Foxe’s history of the martyrs starts with the first century martyrs, including Jesus Himself and Stephen who was martyred about 8 years after the crucifixion.  Continue reading

“Uprooting Anger” + LINKUP

 

Uprooting Anger: Biblical Help for a Common Problem - Welcome to Mondays @ Soul Survival. Each week I feature a book that I consider a valuable resource. This week’s selection is Uprooting Anger: Biblical Help for a Common Problem by Robert D. Jones.

 

Anger, who hasn’t experienced it. We call it by different names like: frustration, upset, hurt. Doing so makes us feel better about it or minimize it in some way.

Jesus had a different view. He didn’t minimize it. In fact, He showed us it’s a serious heart issue.

21 “You have heard that it was said to the people long ago, ‘You shall not murder, and anyone who murders will be subject to judgment.’ 22 But I tell you that anyone who is angry with a brother or sister will be subject to judgment. Again, anyone who says to a brother or sister, ‘Raca,’ is answerable to the court. And anyone who says, ‘You fool!’ will be in danger of the fire of hell” (Matt. 5.21-22).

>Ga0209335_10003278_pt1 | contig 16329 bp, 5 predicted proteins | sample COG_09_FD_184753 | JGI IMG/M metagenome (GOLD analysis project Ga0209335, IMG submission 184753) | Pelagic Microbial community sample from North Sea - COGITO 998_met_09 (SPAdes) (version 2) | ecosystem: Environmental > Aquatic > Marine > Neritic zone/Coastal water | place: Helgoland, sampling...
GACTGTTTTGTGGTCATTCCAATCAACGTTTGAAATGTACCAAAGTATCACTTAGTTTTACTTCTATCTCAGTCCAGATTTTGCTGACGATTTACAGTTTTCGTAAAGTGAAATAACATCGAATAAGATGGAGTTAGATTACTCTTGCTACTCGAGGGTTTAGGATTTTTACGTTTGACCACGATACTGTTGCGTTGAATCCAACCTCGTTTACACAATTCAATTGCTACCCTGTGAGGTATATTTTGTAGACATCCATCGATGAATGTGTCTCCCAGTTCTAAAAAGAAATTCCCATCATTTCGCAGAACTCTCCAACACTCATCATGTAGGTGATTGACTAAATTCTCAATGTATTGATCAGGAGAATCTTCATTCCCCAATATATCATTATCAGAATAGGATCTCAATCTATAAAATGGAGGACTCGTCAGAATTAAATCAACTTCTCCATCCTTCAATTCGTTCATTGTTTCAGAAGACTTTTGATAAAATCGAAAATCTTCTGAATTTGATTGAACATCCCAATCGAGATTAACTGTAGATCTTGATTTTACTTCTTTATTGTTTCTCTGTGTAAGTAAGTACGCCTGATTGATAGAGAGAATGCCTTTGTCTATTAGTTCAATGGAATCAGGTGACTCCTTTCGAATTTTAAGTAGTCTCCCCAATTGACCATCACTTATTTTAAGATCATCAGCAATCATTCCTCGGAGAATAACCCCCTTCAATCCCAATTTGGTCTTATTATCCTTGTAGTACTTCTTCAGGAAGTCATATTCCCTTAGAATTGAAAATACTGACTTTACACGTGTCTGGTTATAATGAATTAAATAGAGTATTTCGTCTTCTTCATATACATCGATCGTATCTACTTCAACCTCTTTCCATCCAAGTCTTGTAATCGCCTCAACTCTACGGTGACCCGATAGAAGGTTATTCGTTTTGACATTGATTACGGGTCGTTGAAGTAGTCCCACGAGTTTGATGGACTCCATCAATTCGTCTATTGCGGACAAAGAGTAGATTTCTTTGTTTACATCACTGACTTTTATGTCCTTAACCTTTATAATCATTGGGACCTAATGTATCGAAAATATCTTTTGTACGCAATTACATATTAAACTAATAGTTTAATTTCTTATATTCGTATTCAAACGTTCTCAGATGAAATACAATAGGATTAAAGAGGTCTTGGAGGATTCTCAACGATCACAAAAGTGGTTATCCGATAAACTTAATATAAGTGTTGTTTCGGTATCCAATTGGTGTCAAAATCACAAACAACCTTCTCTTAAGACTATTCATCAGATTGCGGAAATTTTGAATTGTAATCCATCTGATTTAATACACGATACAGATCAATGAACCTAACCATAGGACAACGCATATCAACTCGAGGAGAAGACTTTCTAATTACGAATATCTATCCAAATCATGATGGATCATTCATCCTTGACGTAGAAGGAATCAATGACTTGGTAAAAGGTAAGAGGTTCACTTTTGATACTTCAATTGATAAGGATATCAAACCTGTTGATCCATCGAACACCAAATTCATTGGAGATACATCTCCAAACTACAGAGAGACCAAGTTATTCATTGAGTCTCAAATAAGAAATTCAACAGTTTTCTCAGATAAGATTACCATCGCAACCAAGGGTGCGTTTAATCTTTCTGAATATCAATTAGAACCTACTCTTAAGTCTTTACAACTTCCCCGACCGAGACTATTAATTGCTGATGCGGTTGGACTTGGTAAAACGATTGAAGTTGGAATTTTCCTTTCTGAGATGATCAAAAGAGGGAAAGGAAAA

Murder and anger come from the same sinful heart condition. I may not pull out a gun, but I can murder with my words, attitudes and actions.

Because it’s a heart condition, it’s not enough to simply decide to quit exploding or giving someone else the silent treatment. While we may be able to grit our teeth and stuff those feelings for a while, sooner or later they erupt some place else.

So how can we attack anger at it’s root, in the heart? Robert Jones has given us a guide. He begins: